Setting up a submission can be one of the toughest tasks in Brazilian Jiu-Jitsu. You first have to go through the opponent’s guard, establish control, isolate the limb which you want to attack… And even then, more often than not, you’re not in the safe zone – but you have to make that last push against the opponent’s defense in order to get the tap.
For instance, when you’re attacking the Kimura, the opponents’ last resort of defense will inevitably be the Kimura Grip; for example, he’ll grip his own pants. And that’s why it’s incredibly important for you to learn how to break this grip – at least if you want to get the tap.
Robert Drysdale demonstrates how to do it below.
THE SIMPLE KIMURA GRIP BREAK
When you’re breaking the Kimura Grip from the North-South position, your first objective should be isolating the opponent’s other arm – so that they can’t reinforce their defense with it. Professor Drysdale does it by placing his shin over his student’s elbow.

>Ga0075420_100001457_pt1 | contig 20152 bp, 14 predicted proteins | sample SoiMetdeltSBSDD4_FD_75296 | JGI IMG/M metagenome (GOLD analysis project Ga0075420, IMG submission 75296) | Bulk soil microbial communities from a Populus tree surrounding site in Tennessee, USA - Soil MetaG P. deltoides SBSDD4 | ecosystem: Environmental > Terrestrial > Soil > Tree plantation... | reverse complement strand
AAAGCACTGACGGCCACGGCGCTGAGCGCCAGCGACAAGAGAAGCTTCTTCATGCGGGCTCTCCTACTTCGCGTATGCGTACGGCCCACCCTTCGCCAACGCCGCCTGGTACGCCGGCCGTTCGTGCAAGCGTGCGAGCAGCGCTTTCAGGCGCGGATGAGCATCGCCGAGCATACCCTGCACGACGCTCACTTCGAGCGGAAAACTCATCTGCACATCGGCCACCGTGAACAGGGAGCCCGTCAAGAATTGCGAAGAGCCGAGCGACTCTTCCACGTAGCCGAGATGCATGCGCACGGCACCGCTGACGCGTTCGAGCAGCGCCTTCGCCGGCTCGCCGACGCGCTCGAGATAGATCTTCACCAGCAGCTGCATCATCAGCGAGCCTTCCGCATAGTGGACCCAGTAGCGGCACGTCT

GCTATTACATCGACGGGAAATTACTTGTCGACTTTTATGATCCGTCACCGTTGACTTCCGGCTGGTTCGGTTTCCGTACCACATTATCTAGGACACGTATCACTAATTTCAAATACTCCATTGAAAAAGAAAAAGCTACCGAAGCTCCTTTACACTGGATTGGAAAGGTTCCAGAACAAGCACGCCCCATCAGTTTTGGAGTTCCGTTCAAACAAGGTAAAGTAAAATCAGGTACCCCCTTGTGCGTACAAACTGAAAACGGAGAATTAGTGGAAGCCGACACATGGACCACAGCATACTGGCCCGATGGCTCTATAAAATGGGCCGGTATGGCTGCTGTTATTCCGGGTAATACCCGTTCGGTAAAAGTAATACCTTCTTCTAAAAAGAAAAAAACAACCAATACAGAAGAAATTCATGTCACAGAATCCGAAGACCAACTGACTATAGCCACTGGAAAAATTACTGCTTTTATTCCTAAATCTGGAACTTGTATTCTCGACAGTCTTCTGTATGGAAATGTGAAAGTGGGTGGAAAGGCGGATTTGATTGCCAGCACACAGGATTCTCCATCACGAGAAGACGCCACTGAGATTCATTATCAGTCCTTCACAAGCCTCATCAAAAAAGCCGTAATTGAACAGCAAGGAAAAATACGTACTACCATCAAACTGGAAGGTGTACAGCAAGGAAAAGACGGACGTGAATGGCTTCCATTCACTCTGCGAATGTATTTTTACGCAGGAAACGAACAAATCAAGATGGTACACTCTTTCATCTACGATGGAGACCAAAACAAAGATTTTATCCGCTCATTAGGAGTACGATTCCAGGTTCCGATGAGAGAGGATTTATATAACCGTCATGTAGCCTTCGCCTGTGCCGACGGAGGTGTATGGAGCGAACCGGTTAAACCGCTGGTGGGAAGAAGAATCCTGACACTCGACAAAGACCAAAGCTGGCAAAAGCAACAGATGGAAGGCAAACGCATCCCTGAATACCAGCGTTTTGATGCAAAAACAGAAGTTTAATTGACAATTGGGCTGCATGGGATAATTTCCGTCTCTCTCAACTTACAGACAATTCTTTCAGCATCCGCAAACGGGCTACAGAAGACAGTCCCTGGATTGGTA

Once you’ve done that, you may go forward with the grip break. However, just stop for a second and think: which direction will it be easiest to break it? By pulling the opponents’ arm up? By pushing it in? Or by pulling it out, into the opposite direction of the opponent’s body?
That’s right; it’s by pulling it into the opposite direction. So, when you pull it that way and get the break, make sure to step your leg up and elevate their arm in the process – so that they don’t re-grip the leg.
Once you’ve done that, feel free to go forward with the finish.